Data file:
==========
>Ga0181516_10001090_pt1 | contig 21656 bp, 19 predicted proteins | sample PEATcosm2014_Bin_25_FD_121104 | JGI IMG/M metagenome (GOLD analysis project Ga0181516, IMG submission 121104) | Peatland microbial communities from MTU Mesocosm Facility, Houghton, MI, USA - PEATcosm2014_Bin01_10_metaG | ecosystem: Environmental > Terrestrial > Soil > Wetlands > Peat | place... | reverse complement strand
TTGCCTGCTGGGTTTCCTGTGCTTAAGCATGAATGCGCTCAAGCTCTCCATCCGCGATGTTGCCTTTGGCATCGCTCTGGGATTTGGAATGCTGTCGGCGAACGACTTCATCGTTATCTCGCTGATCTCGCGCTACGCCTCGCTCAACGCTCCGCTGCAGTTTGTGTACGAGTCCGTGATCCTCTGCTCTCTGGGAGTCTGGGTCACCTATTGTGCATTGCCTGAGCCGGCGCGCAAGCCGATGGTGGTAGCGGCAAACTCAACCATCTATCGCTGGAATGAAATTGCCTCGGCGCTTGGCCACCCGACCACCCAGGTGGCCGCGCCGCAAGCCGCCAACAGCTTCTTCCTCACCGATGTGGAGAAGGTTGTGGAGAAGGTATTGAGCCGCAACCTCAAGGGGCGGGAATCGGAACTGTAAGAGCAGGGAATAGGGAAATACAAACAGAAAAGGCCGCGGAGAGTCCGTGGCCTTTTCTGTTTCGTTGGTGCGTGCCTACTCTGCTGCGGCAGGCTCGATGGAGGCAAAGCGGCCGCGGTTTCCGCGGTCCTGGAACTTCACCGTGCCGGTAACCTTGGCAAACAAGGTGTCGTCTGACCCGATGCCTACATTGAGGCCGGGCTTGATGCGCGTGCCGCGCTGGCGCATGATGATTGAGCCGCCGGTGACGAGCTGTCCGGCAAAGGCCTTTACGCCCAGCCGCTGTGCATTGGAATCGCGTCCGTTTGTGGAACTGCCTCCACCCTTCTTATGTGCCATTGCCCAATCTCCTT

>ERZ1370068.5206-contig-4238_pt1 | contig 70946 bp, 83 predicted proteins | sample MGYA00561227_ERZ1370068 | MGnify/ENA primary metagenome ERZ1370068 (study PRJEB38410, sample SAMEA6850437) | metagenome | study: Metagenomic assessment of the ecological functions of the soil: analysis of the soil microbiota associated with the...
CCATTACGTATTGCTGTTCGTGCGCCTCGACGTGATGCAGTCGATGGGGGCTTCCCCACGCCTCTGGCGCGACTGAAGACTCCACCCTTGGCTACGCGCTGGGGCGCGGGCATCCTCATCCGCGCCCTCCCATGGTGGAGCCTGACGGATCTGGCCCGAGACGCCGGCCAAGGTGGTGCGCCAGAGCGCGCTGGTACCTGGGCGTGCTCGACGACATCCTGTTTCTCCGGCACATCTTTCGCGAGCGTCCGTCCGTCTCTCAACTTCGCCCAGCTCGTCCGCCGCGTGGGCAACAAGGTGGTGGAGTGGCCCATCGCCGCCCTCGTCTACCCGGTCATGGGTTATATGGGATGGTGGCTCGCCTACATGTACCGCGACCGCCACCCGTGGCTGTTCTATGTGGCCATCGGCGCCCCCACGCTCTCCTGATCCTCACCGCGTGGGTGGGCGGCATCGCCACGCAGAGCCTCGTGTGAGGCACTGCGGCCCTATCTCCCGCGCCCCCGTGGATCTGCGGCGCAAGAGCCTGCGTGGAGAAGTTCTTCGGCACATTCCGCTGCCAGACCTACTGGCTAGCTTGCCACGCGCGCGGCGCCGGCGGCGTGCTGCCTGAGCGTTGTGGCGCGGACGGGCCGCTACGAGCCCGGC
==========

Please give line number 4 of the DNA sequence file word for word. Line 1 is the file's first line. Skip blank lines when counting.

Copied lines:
CCATTACGTATTGCTGTTCGTGCGCCTCGACGTGATGCAGTCGATGGGGGCTTCCCCACGCCTCTGGCGCGACTGAAGACTCCACCCTTGGCTACGCGCTGGGGCGCGGGCATCCTCATCCGCGCCCTCCCATGGTGGAGCCTGACGGATCTGGCCCGAGACGCCGGCCAAGGTGGTGCGCCAGAGCGCGCTGGTACCTGGGCGTGCTCGACGACATCCTGTTTCTCCGGCACATCTTTCGCGAGCGTCCGTCCGTCTCTCAACTTCGCCCAGCTCGTCCGCCGCGTGGGCAACAAGGTGGTGGAGTGGCCCATCGCCGCCCTCGTCTACCCGGTCATGGGTTATATGGGATGGTGGCTCGCCTACATGTACCGCGACCGCCACCCGTGGCTGTTCTATGTGGCCATCGGCGCCCCCACGCTCTCCTGATCCTCACCGCGTGGGTGGGCGGCATCGCCACGCAGAGCCTCGTGTGAGGCACTGCGGCCCTATCTCCCGCGCCCCCGTGGATCTGCGGCGCAAGAGCCTGCGTGGAGAAGTTCTTCGGCACATTCCGCTGCCAGACCTACTGGCTAGCTTGCCACGCGCGCGGCGCCGGCGGCGTGCTGCCTGAGCGTTGTGGCGCGGACGGGCCGCTACGAGCCCGGC